The impending peak of the U.S. population
This is the shocker. The U.S. population is 290 million and growing. It is common to assume that we will double in size this century. But we will not. The concept of the ‘population bomb’ is so imbedded in our thinking that it does not occur to us that human population growth may end, not because of disaster, but because of other natural processes. It is happening. The U.S. population will peak by 2070 at the latest, most likely by 2050, and perhaps even as early as 2025. Why? Birth rates are falling all over the world, including the U.S. It takes a birth rate (technically a ‘fertility rate’) of 2.1 children per woman to maintain a steady state in the population. All of the former Soviet Union, all of Western Europe, Australia, Japan, Canada, and now the U.S. have birth rates below replacement. (Japan’s population will begin to decline in 2005, while Russia declined by 10 million in the past ten years.) The birth rate in the U.S. is 2.08, Canada is 1.52, and Mexico has fallen from 7 to 2.9 in the past two decades. All countries in the world, save four, have seen declines in birth rates since 1980. Explanation? Improved communication, thus better information about family planning, global economic development and the economic emancipation of women, and improved global health care all work together.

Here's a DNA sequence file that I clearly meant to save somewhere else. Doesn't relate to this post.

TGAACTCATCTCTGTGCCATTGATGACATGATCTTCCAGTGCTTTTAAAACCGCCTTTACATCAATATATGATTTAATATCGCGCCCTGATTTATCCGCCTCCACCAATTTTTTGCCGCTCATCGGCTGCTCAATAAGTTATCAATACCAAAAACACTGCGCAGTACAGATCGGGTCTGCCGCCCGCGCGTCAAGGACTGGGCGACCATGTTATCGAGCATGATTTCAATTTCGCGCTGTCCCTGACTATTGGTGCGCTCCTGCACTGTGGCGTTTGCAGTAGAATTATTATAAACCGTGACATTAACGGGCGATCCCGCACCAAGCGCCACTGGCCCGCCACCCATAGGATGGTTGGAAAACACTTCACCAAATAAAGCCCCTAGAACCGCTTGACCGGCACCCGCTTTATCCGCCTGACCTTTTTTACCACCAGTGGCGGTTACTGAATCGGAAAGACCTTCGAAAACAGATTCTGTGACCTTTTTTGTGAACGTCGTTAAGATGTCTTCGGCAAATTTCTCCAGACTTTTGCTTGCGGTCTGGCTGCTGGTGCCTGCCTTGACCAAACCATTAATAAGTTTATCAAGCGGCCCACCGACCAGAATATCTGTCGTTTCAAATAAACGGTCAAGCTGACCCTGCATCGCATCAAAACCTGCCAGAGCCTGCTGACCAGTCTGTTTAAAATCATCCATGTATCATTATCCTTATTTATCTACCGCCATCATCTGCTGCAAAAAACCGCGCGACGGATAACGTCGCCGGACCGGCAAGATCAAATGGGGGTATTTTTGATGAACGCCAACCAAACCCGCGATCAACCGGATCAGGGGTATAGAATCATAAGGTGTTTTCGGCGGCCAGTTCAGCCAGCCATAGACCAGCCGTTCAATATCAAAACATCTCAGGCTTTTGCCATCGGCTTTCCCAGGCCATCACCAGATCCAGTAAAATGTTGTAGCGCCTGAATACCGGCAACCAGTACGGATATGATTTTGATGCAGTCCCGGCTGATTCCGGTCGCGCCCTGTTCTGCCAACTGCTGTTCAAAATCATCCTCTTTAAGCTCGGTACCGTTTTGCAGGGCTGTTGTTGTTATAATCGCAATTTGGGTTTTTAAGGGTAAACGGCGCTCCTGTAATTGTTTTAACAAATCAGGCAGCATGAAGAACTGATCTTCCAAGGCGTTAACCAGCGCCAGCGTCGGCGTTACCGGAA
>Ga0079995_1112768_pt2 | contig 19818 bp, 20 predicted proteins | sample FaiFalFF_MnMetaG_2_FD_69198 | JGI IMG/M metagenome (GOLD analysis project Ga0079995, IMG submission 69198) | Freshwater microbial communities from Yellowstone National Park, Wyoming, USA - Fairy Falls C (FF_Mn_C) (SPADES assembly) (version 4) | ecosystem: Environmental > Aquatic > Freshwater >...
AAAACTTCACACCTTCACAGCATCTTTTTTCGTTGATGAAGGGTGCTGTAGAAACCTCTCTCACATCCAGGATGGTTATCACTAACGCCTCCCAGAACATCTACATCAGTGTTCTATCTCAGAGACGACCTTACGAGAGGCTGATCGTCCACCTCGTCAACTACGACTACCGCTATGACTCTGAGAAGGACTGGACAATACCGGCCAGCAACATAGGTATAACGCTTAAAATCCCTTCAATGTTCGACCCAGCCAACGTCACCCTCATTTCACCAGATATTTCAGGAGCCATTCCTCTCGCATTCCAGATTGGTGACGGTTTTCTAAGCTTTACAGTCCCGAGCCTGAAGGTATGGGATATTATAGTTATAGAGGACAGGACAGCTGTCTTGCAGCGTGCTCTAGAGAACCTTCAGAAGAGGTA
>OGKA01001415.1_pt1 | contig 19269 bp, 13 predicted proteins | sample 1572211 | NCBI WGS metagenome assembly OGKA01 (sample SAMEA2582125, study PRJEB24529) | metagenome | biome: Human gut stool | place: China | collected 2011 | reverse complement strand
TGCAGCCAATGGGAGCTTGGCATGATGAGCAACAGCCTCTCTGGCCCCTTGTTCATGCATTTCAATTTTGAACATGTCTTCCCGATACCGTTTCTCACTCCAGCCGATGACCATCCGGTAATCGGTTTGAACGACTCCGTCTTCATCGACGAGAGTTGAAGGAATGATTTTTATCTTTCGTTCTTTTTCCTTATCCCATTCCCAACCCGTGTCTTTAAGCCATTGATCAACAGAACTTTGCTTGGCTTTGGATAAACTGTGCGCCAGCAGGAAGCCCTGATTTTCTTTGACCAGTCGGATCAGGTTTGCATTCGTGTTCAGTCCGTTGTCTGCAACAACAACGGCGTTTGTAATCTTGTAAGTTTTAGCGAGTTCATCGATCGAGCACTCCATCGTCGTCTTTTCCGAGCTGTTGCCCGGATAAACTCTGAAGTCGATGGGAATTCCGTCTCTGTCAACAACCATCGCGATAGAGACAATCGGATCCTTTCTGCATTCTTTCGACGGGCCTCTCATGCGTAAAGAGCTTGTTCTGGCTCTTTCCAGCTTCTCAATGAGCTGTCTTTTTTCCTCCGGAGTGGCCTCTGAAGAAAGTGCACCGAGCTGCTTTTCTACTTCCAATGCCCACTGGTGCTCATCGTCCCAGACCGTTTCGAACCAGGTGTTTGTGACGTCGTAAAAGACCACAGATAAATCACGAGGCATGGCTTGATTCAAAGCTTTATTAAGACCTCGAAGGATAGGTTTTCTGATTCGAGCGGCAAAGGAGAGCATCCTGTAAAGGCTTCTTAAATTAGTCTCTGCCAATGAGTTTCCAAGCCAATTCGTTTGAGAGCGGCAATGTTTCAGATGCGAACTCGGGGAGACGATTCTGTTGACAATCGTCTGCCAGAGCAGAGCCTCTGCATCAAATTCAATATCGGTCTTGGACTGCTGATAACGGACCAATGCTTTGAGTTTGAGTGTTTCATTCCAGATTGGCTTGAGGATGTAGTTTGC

The bottom line: The U.S. population will peak at no more than 430 million, and will possibly peak at more like 325-350 million. Thus, on the realistic planning horizon is the prospect that communities will achieve their maximum size, and then begin a gradual decline.
Glen Hiemstra is a futurist speaker, author, consultant, blogger, internet video host and Founder of Futurist.com. To arrange for a speech contact Futurist.com.